Friday, October 7, 2016

Centre opposes triple talaq in Supreme Court, says 'practice not essential part of religion'

The Centre on Friday opposed the practice of triple talaq+ in the Supreme Court and said it can't be regarded as an essential part of religion. Gender equality+ and dignity of women are non-negotiable, overarching constitutional values and can brook no compromise," the government said in an affidavit filed in the top court.

"Religious practices cannot be an impediment to rights and aspirations of individual woman irrespective of religion she practices," the government said. 

The Muslim law board claimed that triple talaq is a 'personal law' and hence cannot be modified by the Centre. 

The government countered the claim of the Muslim law board and said, " practices of triple talaq, polygamy and nikah halala cannot be regarded as essential part of religion and hence get no protection under fundamental right to religion." 

Law panel seeks public views on uniform code, triple talaq 

Should the practice of triple talaq be abolished and whether a uniform civil code+ should be optional, the Law Commission has today asked the public seeking its response on these sensitive issues broached perhaps for the first time.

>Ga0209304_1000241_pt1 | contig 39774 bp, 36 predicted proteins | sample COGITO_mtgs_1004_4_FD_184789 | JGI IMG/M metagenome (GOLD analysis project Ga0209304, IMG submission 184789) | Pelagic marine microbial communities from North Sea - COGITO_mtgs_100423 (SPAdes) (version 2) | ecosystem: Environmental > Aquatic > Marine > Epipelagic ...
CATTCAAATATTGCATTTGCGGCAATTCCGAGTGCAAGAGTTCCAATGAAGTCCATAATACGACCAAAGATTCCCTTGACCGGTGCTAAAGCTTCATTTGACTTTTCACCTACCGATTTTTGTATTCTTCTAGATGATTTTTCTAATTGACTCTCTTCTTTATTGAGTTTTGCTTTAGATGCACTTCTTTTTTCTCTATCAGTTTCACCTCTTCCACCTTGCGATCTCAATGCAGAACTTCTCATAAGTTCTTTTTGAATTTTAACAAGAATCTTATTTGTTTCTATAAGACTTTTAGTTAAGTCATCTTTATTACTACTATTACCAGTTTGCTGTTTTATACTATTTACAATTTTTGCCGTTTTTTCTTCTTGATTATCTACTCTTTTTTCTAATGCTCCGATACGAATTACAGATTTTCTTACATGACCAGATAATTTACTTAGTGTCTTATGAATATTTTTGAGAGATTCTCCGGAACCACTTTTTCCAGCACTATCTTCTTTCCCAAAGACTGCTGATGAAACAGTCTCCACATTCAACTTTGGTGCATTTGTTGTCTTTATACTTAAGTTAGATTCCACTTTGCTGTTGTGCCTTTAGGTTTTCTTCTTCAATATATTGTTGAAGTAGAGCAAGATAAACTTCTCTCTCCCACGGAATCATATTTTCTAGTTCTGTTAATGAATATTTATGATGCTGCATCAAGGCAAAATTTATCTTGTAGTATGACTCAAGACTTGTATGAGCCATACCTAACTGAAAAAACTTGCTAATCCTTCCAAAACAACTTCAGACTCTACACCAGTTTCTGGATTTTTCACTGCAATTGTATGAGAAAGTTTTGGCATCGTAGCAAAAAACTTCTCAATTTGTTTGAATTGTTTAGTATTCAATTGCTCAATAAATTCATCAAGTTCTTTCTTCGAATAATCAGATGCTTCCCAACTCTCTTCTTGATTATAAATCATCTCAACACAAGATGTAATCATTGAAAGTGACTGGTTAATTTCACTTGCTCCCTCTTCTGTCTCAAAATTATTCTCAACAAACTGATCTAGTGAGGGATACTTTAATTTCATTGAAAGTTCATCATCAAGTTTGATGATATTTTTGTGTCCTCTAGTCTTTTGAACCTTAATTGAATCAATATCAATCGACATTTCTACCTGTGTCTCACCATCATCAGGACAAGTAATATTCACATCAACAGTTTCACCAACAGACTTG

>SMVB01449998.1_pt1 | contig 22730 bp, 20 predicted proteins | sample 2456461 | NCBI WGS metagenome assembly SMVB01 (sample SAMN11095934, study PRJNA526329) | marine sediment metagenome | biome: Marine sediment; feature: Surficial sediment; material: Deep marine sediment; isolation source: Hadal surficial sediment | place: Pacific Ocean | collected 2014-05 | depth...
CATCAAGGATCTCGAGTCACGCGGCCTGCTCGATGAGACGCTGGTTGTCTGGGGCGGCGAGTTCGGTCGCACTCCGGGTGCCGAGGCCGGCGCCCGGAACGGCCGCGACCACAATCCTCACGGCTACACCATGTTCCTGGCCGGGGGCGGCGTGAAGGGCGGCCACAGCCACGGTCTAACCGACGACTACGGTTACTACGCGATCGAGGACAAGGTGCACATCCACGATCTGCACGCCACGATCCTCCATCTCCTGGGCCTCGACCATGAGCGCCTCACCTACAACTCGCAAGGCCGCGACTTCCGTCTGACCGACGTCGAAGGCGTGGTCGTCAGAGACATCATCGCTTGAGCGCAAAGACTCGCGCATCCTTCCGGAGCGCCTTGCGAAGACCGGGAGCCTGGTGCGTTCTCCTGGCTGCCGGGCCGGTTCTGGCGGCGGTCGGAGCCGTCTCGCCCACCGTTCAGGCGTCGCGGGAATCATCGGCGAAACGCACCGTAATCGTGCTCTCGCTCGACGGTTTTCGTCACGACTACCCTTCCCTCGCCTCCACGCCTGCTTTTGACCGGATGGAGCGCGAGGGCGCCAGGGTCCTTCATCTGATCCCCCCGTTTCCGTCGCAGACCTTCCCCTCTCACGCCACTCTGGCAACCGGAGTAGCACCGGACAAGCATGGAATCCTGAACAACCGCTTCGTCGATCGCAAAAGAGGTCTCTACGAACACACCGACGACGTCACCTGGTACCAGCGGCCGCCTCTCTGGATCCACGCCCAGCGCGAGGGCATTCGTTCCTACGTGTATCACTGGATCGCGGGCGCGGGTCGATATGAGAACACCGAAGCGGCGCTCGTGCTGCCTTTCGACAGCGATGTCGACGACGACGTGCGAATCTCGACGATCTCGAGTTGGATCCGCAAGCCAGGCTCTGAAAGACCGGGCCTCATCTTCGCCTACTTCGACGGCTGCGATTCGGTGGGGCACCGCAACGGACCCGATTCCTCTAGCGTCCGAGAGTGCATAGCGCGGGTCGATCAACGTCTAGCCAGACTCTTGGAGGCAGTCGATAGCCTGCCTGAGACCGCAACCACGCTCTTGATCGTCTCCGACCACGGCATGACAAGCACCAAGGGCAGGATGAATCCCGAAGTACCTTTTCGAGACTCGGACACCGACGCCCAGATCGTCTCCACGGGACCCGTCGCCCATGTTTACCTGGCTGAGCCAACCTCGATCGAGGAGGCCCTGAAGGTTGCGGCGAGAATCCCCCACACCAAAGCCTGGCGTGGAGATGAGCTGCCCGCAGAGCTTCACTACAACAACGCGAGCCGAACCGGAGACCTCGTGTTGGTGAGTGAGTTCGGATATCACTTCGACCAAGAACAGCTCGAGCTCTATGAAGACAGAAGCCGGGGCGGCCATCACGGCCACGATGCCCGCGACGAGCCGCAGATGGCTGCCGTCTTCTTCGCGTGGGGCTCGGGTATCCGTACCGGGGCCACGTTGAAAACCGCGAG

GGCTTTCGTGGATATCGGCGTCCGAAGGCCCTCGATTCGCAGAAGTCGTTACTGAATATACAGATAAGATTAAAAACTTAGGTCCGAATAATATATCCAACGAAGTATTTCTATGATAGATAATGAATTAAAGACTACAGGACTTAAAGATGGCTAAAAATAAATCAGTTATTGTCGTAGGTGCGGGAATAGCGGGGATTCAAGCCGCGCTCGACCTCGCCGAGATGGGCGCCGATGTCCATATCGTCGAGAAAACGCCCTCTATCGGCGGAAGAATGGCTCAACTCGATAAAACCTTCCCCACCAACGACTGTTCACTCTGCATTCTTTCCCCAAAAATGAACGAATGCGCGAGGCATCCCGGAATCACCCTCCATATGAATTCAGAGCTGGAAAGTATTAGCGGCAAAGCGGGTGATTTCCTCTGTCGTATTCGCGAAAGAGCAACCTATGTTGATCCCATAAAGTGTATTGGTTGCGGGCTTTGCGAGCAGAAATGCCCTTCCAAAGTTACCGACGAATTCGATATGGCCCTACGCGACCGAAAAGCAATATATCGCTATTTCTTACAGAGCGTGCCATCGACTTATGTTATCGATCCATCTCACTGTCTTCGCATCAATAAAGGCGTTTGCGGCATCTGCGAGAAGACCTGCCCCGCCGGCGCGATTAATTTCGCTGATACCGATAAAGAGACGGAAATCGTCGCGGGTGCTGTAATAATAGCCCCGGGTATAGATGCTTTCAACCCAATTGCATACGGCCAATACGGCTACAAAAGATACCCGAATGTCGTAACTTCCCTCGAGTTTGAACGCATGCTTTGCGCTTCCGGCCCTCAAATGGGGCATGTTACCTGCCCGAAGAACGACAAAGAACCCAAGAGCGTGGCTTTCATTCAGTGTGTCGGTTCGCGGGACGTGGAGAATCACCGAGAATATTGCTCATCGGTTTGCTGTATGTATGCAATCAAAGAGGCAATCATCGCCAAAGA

Amid a raging debate on uniform civil code, the law panel has sought public views on the subject to revise and reform family laws, saying the aim is to address social injustice rather than plurality of laws. 

In an appeal issued today, the Commission said the objective behind the endeavour is to address discrimination against vulnerable groups and harmonise the various cultural practices even as it assured the people that the "norms of no one class, group or community will dominate the tone and tenor of family law reforms". 

In an accompanying questionnaire, the Commission has asked whether the existing personal laws and customary practices need codification and whether it would benefit people. 

Should the practice of triple talaq be abolished, retained or retained with suitable amendments; and whether a uniform civil code should be optional are among 16 queries by the commission. 

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